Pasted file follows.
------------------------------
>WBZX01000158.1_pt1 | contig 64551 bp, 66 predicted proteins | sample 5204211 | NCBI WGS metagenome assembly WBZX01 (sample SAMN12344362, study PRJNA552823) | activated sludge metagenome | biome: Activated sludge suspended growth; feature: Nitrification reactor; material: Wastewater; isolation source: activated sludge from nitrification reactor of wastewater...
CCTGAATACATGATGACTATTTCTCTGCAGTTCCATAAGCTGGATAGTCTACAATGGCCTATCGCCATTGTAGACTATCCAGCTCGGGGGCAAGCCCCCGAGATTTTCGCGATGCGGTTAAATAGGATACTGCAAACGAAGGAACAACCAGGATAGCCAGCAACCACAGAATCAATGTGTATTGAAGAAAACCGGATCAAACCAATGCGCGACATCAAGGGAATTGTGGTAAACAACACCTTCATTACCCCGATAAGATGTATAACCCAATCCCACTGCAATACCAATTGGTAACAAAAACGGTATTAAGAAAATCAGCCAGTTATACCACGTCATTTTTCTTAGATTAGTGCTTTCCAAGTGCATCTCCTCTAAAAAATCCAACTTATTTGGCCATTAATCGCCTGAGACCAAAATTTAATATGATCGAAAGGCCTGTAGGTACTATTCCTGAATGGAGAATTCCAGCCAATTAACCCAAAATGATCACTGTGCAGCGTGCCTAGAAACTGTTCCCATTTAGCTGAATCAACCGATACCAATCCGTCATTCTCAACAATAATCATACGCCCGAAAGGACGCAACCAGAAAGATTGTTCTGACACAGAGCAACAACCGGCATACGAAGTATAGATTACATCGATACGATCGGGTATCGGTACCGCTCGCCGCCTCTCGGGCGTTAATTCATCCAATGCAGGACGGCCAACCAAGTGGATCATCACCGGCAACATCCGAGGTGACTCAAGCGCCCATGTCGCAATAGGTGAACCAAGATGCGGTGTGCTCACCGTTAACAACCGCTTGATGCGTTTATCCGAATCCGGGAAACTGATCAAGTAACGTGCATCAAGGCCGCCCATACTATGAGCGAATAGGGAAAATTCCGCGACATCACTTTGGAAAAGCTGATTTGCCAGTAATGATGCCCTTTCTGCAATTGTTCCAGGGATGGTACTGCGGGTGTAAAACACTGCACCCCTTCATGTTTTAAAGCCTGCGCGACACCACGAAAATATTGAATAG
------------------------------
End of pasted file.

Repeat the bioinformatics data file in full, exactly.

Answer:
>WBZX01000158.1_pt1 | contig 64551 bp, 66 predicted proteins | sample 5204211 | NCBI WGS metagenome assembly WBZX01 (sample SAMN12344362, study PRJNA552823) | activated sludge metagenome | biome: Activated sludge suspended growth; feature: Nitrification reactor; material: Wastewater; isolation source: activated sludge from nitrification reactor of wastewater...
CCTGAATACATGATGACTATTTCTCTGCAGTTCCATAAGCTGGATAGTCTACAATGGCCTATCGCCATTGTAGACTATCCAGCTCGGGGGCAAGCCCCCGAGATTTTCGCGATGCGGTTAAATAGGATACTGCAAACGAAGGAACAACCAGGATAGCCAGCAACCACAGAATCAATGTGTATTGAAGAAAACCGGATCAAACCAATGCGCGACATCAAGGGAATTGTGGTAAACAACACCTTCATTACCCCGATAAGATGTATAACCCAATCCCACTGCAATACCAATTGGTAACAAAAACGGTATTAAGAAAATCAGCCAGTTATACCACGTCATTTTTCTTAGATTAGTGCTTTCCAAGTGCATCTCCTCTAAAAAATCCAACTTATTTGGCCATTAATCGCCTGAGACCAAAATTTAATATGATCGAAAGGCCTGTAGGTACTATTCCTGAATGGAGAATTCCAGCCAATTAACCCAAAATGATCACTGTGCAGCGTGCCTAGAAACTGTTCCCATTTAGCTGAATCAACCGATACCAATCCGTCATTCTCAACAATAATCATACGCCCGAAAGGACGCAACCAGAAAGATTGTTCTGACACAGAGCAACAACCGGCATACGAAGTATAGATTACATCGATACGATCGGGTATCGGTACCGCTCGCCGCCTCTCGGGCGTTAATTCATCCAATGCAGGACGGCCAACCAAGTGGATCATCACCGGCAACATCCGAGGTGACTCAAGCGCCCATGTCGCAATAGGTGAACCAAGATGCGGTGTGCTCACCGTTAACAACCGCTTGATGCGTTTATCCGAATCCGGGAAACTGATCAAGTAACGTGCATCAAGGCCGCCCATACTATGAGCGAATAGGGAAAATTCCGCGACATCACTTTGGAAAAGCTGATTTGCCAGTAATGATGCCCTTTCTGCAATTGTTCCAGGGATGGTACTGCGGGTGTAAAACACTGCACCCCTTCATGTTTTAAAGCCTGCGCGACACCACGAAAATATTGAATAG